Of course, it's all the marketing these days, 'gazer. Can't let the competition get ahead of you.

Cute picture, SL. Hey, you know, by the time they get to casting for MN, Sarah just might be the right age for Polly :)
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Re: Cultural Curiosities: Life in Other Countries

Postby The Rose-Tree Dryad » Jul 28, 2014 6:09 pm

Awwww, your Little Red Riding Hood is too cute for words, SL! Not surprised that she took home the trophy!

I went trick-or-treating a number of times as a child, but it's been a really long time. It's fun and exciting when you're a kid (who can resist the prospect of all that candy @-)), but I find the premise just a little boring now that I've gotten older. I think a spooky scavenger hunt in the woods would be more fun, or just hauling a bunch of pumpkins home and having a pumpkin carving/pumpkin pie party. =p~ Any excuse to dress up in a costume is fun, though! One of these days I want to go to a Halloween party and do the bobbing for apples thing. ;))
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Re: Cultural Curiosities: Life in Other Countries

Postby Shadowlander » Jul 29, 2014 3:25 am

Thank you all for the compliments on my kid! B-)

aileth wrote:Hey, you know, by the time they get to casting for MN, Sarah just might be the right age for Polly


Well then I will keep that in mind and read MN to her lots more under the guise of prepping her for the job. ;))

I love peanut butter, and PBJ sandwiches are the proverbial bomb diggity, as the youth used to say. I prefer crunchy over smooth (this uses bits of peanut mixed in with the butter as opposed to smooth which is just the butter) though everyone else in my family are fans of smooth. As jelly goes I think it goes best with strawberry but I love it with grape jelly too. If you've never tried it before give a Fluffernutter sandwich a go. You'll just need a jar of marshmallow creme in lieu of jelly or preserves. :D
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Re: Cultural Curiosities: Life in Other Countries

Postby johobbit » Jul 29, 2014 3:37 am

Oh goodness, I'd forgotten all about peanut butter and Fluffernutter together! That has such an awesome taste. Talk about ooey-gooey-sweet overload. Mmmm! ;)) Is Fluffernutter just North America-based? Does anyone else know of this luscious marshmallow-y spread?
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Re: Cultural Curiosities: Life in Other Countries

Postby waggawerewolf27 » Jul 29, 2014 4:14 am

Well now, speaking of peanut butter, yes it is popular here, but there has been quite a kerfuffle about food allergies. Especially as kids do borrow each other's sandwiches. Normally a peanut butter sandwich is just that - peanut butter filling in between 2 slices of buttered bread.

I'm finding the idea of putting something else with peanut butter something of a puzzlement, especially if you are going to put jelly on it. Perhaps jello is the term I've seen in USA books. The sort of dessert where the method is to mix some jelly crystals in hot water, mix in some cold water and let it set in the fridge for a nice plain summer dessert. Oh yes, you can get lite jelly, which reduces sugar content a little. But wouldn't it get a bit messy, to eat a peanut butter and port wine jelly sandwich? Especially if the jelly gets runny? The mind boggles. :-\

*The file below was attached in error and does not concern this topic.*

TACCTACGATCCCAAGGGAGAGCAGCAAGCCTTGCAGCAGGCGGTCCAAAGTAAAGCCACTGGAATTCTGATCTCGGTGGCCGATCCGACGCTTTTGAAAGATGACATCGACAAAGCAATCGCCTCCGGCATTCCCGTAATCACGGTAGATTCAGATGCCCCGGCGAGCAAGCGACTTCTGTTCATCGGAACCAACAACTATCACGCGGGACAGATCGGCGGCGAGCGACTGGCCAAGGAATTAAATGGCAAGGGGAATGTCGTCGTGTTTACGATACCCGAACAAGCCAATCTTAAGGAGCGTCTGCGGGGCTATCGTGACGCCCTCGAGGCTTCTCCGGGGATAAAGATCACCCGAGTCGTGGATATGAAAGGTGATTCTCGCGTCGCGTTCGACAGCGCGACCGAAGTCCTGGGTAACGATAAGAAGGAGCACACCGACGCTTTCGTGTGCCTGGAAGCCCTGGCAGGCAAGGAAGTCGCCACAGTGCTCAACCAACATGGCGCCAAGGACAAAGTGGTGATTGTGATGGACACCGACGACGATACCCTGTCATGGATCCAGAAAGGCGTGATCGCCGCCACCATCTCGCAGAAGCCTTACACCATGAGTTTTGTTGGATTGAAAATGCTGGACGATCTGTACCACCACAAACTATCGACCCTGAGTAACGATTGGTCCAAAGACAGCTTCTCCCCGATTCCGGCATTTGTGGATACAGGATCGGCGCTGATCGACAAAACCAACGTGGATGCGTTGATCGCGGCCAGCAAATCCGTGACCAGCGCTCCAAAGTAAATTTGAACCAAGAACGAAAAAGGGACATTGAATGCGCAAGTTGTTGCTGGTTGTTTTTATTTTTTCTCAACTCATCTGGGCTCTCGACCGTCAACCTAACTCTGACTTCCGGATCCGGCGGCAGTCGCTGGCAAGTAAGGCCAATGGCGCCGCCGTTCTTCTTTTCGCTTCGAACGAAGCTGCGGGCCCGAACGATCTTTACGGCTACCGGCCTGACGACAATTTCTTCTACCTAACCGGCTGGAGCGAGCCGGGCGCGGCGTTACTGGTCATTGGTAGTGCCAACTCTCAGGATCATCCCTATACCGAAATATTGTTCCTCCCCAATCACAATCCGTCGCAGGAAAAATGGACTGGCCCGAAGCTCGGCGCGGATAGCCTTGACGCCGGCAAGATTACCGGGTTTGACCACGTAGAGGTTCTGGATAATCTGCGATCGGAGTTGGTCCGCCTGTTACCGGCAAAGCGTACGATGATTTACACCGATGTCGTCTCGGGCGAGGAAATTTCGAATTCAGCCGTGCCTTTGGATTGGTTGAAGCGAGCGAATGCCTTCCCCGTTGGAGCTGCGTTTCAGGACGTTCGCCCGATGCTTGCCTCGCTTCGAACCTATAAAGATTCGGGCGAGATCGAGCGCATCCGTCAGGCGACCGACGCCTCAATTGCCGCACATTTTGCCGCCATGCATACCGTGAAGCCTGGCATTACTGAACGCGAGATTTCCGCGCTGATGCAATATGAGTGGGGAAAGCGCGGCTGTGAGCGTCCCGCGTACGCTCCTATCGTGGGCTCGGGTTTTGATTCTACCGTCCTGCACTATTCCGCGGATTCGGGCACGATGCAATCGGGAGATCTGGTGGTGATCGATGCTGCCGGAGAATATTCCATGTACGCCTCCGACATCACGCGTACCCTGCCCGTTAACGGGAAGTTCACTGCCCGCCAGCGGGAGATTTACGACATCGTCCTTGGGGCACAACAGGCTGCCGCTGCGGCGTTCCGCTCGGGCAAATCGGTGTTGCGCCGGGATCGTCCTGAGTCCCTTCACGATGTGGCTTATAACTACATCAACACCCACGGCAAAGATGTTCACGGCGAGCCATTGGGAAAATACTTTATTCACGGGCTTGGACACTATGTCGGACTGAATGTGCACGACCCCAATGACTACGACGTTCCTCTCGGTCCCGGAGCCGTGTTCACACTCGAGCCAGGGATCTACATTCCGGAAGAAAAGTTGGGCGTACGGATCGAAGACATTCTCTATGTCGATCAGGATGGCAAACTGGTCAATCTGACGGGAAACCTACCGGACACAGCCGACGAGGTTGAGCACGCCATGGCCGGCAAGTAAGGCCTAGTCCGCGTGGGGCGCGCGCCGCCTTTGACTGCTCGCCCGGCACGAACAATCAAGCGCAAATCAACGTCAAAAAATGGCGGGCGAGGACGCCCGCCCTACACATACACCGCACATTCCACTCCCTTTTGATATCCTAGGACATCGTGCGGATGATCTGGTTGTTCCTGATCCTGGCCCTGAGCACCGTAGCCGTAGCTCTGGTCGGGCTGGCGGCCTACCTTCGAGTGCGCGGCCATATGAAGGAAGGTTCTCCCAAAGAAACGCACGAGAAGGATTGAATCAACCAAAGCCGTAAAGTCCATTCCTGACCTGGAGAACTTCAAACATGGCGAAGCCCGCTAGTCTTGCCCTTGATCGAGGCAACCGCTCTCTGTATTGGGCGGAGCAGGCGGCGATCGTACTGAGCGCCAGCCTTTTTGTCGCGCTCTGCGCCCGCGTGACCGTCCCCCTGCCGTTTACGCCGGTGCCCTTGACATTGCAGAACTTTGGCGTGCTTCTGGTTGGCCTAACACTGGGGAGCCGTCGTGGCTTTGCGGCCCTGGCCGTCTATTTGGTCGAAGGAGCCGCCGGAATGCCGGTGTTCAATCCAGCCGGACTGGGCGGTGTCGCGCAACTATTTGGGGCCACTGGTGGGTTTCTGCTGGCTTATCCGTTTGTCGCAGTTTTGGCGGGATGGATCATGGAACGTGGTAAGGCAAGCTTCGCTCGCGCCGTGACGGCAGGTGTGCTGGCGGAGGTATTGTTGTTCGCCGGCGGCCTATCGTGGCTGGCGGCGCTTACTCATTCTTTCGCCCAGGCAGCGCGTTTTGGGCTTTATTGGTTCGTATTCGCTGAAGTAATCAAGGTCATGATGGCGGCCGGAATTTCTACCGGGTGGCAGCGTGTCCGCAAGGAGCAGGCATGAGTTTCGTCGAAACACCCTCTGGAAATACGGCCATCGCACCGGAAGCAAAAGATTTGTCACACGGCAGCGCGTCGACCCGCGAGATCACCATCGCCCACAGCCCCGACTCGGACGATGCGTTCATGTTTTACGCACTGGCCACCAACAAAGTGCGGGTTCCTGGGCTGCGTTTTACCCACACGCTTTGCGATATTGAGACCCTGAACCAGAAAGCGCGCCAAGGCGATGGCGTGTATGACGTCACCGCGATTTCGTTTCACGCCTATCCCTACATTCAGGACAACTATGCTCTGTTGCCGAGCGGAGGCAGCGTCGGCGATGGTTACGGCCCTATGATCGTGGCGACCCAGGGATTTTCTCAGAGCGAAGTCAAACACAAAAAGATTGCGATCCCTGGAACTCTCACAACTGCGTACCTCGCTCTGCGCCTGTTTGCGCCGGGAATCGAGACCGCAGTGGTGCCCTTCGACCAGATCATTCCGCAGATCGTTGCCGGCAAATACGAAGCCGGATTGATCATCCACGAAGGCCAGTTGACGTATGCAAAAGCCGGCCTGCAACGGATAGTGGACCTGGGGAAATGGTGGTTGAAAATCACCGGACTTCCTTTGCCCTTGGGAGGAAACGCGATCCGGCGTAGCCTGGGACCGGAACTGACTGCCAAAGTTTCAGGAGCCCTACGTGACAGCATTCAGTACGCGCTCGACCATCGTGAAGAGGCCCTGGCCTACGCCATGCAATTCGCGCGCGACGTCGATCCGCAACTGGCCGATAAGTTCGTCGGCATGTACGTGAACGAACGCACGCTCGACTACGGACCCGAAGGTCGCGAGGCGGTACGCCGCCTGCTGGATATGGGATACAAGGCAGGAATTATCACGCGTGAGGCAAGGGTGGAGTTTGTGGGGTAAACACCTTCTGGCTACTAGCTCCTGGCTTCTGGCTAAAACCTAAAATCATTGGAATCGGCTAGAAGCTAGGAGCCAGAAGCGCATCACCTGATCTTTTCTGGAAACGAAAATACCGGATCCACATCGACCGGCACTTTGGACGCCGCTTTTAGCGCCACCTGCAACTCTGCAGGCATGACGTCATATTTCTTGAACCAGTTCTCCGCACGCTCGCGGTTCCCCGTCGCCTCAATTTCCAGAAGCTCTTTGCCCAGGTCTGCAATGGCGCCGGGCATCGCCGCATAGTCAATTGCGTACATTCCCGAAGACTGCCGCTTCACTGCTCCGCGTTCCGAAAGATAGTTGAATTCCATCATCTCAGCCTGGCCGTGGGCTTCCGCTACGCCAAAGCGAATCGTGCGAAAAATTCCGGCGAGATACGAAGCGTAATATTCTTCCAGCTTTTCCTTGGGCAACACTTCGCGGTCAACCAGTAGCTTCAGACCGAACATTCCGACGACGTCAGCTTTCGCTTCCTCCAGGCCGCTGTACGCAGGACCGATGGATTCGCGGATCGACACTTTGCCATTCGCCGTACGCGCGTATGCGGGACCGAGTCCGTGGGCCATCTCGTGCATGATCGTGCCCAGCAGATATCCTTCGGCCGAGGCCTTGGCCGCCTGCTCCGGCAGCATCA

We do have jam in Australia. But which one would you eat with peanut butter? There are some varieties of jam that are more of a jelly consistency, since the seeds etc have been filtered out. Apple Jelly is the nicest version of this type of jam, and I used to make it.

But there are others. Real jam (or is it conserve?) is often made with berry seeds or sometimes skin or zest left in, as in the usual orange marmalade. Most fruits including figs, cherries, apricots, berries, of course, rosehip, and even tomatoes and chilis can be made into jam. Cumquat (Aboriginal term), an Australian native fruit, is a nice sort of marmalade-like jam, and we also make lime, lemon, whisky & orange and also ginger marmalade, one of my favourites. In the past people also made choko jam. /:)
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Re: Cultural Curiosities: Life in Other Countries

Postby IloveFauns » Jul 29, 2014 5:08 am

In tasmania, in the summer you have raspberries growing everywhere, my grandma use to make jam with them. It was so nice, all I know it requires a long reducing time and a lot of sugar but it was very nice indeed.

One of my American friends from highechool told me what they call jelly is what we call jam and that is what they have with peanut butter. The stuff we call jam.

Olives and peanut butter? oh since I can't stand olives or peanut butter I doubt I would like the combo.

@jo it may be dying out due to the stranger danger thing that people didn't use to worry about as much in days past. It has changed heaps since I was a kid(when I say kid I mean 12 and beloow, that was only seven years ago). My sister and I use to be able to ride our bikes outside on the streets when I was seven, and mum wouldn't let my little brother and sister do such things to they were 11ish.